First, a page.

I had the long overdue pleasure of meeting Dan Sallitt when he brought his fourth feature, The Unspeakable Act, to Berlin. I’m glad to see that, as noted below, Joseph Jon Lanthier addresses the language spoken by the family at the center of this remarkable film, as it strikes me as both utterly natural and yet absolutely unique to current American independent cinema. As for the cinematic language, as Dan revealed in Craig Keller‘s must-read June 2012 conversation with him for the Notebook, he’s culled his impressive vocabulary and grammar from the greats.
Let’s begin with Scott Foundas in the Voice: “It’s difficult to pinpoint exactly why the films of Dan Sallitt have remained such a well-kept secret for the past two decades, poorly distributed and rarely revived, despite a small but enthusiastic following of critics, programmers, and the French director Arnaud Desplechin, who has likened Sallitt to Ingmar Bergman. But it surely has something to do with the fact that Sallitt is an American working in a European idiom, and that he seems oblivious to the prevailing fashions of American indie cinema (from Tarantino to mumblecore) and incapable—on-screen and off—of calling attention to himself. So kudos to Anthology Film Archives for calling that attention for him with an overdue retrospective of Sallitt’s small but singular body of work, beginning with a week-long run of his latest feature, The Unspeakable Act.”
“Jackie, the young, independent-minded woman who drives this character study, doesn’t have a problem articulating herself,” writes Nicolas Rapold in the New York Times. “She is stepping into a high school summer that’s more critical for being right before her brother Matthew leaves for college (always a perilous time, to judge from this and David O. Russell’s Spanking the Monkey). The Unspeakable Act follows Jackie (the arrestingly wide-eyed Tallie Medel) through her long-held incestuous fixation with Matthew (Sky Hirschkron). These feelings are much considered in voice-over; broached with the studious Matthew himself; and revealed to a therapist, whose presence dovetails with this literate film’s seriousness about self-expression and finding oneself.”
Time Out New York‘s David Fear focuses on the performances. Overall, he’s less impressed with them than I am, but, honing in on Tallie Medel, he’s right on target: “[T]his young performer knows exactly how to express Jackie’s confusion, vulnerability, instability and longing without any sense of judgment; the film would simply not work without her, no matter how sensitively Sallitt handles such provocative, ick-producing bait.”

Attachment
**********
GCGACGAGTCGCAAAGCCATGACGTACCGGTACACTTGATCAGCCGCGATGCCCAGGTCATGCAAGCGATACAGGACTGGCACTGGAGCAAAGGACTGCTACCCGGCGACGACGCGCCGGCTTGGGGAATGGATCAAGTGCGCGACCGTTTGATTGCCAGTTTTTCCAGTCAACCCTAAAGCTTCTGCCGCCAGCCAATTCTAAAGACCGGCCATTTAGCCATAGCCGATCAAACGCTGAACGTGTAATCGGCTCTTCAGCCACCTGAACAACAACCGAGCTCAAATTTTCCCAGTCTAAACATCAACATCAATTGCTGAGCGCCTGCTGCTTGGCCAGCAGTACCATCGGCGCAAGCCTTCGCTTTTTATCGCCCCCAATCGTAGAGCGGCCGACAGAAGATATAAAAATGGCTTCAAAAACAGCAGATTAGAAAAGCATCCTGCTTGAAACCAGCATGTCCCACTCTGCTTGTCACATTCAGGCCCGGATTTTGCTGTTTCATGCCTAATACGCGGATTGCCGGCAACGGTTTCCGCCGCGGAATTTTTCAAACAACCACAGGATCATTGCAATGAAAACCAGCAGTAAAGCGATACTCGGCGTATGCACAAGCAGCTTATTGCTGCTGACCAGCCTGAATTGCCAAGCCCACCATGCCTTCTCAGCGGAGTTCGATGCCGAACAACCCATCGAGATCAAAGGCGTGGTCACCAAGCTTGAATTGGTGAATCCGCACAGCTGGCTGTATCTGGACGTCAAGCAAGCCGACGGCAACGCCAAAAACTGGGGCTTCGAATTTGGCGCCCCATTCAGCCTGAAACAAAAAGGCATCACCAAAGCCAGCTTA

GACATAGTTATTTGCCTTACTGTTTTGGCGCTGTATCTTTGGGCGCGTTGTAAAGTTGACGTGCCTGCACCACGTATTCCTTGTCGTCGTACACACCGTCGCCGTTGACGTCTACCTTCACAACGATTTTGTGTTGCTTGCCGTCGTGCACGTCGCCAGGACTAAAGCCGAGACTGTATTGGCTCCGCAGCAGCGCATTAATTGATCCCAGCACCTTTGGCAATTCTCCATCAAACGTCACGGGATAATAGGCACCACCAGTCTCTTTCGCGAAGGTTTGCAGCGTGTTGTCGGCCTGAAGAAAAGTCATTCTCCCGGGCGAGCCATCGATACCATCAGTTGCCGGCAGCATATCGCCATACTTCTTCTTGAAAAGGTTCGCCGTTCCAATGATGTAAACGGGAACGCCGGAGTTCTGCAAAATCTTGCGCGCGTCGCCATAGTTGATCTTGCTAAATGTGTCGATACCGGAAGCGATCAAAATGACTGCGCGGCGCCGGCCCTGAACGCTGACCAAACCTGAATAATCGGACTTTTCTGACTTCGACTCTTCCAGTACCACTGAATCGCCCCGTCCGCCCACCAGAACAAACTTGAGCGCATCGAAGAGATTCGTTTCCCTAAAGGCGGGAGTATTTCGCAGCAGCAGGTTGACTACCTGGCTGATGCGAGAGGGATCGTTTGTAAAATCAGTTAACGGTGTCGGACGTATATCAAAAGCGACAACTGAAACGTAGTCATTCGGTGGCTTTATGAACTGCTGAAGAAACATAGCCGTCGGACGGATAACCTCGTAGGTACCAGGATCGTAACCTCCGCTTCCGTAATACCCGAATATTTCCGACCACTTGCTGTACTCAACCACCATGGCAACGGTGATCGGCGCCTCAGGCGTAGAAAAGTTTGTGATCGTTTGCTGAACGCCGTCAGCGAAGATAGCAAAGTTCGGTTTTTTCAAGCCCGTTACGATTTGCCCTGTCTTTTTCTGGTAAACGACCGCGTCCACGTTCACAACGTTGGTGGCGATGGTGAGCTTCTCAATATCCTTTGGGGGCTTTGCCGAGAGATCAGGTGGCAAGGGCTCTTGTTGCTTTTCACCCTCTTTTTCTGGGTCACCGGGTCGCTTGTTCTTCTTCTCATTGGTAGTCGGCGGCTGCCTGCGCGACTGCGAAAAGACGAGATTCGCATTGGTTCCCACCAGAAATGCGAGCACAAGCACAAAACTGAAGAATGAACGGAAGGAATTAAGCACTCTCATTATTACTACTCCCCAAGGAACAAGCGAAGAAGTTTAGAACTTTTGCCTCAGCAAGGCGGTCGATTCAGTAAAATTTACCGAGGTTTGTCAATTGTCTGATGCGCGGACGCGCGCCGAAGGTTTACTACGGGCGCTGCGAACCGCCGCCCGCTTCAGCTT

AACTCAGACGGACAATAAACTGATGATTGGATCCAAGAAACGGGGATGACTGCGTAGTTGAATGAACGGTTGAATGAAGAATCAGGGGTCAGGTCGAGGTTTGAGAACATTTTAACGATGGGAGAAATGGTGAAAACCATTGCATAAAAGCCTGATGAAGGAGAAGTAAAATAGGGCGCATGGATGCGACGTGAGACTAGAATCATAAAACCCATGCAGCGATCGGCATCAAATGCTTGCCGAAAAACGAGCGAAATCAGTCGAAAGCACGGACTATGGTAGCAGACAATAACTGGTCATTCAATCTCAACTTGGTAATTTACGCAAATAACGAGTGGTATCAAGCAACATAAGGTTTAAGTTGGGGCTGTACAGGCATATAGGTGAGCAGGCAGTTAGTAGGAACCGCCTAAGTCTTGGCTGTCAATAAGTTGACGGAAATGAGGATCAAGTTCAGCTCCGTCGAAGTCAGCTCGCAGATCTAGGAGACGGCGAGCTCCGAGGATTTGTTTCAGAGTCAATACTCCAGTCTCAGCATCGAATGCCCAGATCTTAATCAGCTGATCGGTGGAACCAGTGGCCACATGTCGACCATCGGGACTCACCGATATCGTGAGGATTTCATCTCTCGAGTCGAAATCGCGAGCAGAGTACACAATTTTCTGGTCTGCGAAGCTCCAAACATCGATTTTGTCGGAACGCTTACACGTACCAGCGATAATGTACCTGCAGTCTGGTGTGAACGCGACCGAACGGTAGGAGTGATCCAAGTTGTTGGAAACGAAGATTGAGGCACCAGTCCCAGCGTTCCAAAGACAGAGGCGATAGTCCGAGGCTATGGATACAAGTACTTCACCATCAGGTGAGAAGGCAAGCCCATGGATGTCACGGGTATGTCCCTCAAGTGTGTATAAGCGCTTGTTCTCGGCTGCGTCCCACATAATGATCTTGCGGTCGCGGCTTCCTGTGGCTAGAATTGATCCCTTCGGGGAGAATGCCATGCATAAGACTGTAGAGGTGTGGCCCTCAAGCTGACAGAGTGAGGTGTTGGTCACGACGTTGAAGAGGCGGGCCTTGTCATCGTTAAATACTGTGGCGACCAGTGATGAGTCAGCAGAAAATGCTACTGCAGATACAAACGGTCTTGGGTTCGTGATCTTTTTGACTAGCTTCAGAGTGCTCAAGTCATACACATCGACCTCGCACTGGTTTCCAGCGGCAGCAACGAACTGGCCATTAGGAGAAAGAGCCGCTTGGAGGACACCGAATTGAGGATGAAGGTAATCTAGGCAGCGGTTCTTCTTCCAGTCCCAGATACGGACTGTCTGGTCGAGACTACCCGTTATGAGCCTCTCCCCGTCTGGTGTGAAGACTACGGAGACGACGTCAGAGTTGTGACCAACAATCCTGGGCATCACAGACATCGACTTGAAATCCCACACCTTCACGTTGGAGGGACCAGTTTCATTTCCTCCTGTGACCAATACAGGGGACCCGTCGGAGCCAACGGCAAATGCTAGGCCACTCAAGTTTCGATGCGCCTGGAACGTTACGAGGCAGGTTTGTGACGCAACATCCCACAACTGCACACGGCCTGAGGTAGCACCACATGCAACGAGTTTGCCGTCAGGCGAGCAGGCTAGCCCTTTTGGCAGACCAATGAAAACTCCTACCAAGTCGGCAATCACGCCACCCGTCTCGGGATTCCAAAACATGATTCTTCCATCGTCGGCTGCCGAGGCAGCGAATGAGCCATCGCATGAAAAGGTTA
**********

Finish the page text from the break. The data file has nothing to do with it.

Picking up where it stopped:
“Sallitt’s All the Ships at Sea from 2002 was similarly concerned with off-kilter familial dynamics,” notes Joseph Jon Lanthier in Slant. “Depicting a series of increasingly contentious conversations between two aging sisters, both of whom had drifted from the agnosticism of their upbringing into rigidly organized religions, the movie eloquently tests the limits of sororal intimacy and self-knowledge with faith-based debate. By comparison, the brother and sister of The Unspeakable Act are far more transparently insecure and almost implausibly genuine; the bulk of the story concerns Jackie’s suspiciously un-ironic adjustment into a routine of clumsy sex and psychotherapy after her beloved Matthew matriculates at Princeton, making himself unavailable for such curiously familiar tokens of sisterly attention as haircuts and half-naked bathroom encounters. Among the significant attributes that this film and its predecessor share, however, is a textual (nearly novelistic) attitude toward dialogue; the hyper-analytical, honest-to-a-fault first-person voice and traumatically entwined twin sisters of Dorothy Baker’s Cassandra at the Wedding are particularly tempting literary analogues.”
Indiewire‘s Eric Kohn has capsule reviews of all four features. Here he is, for example, on Polly Perverse Strikes Again! (1986): “Despite his own misgivings about it, Sallitt’s grimy first feature (shot on lo-fi video) is a surprisingly watchable dark comedy about philandering drunkard Theresa (Dawn Wildsmith), who surfaces in Los Angeles and makes a desperate attempt to win back established photographer Nick (S.A. Griffin), despite his settled life with a supportive girlfriend.” And Honeymoon (1998): “Sallitt’s capacity to draw a contrast between the convictions of lonely dreamers and the harsh truths that hold them back truly come out in this deeply involving tale of a romance gone sour.”
Update, 3/4: “I remember thinking as I watched Dan Sallitt’s The Unspeakable Act at the 2012 BAMcinemaFest that it’s an American version of an Éric Rohmer film,” recalls Amy Taubin, writing for Artforum. “The comparison was validated by the final credit, a thank you to the French master of movies as conversations on morality and ethics, where light—from the sun, the moon, or a carefully placed lamp—often has the last word. Nine months later, a more immediate comparison comes to mind: The film is an antidote to Lena Dunham’s Girls.”
Update, 3/6: “Sallitt was already a Brooklyn-based-and-proud independent filmmaker back when Park Slope rents were cheap and no one gave a hoot about the lives of Greenpoint’s girls,” notes Jonathan Robbins, writing for Film Comment. “Sallitt’s is a pared-down, lean cinema that walks a tightrope without a net. With each successful crossing—and The Unspeakable Act is one—he deserves more recognition and applause.”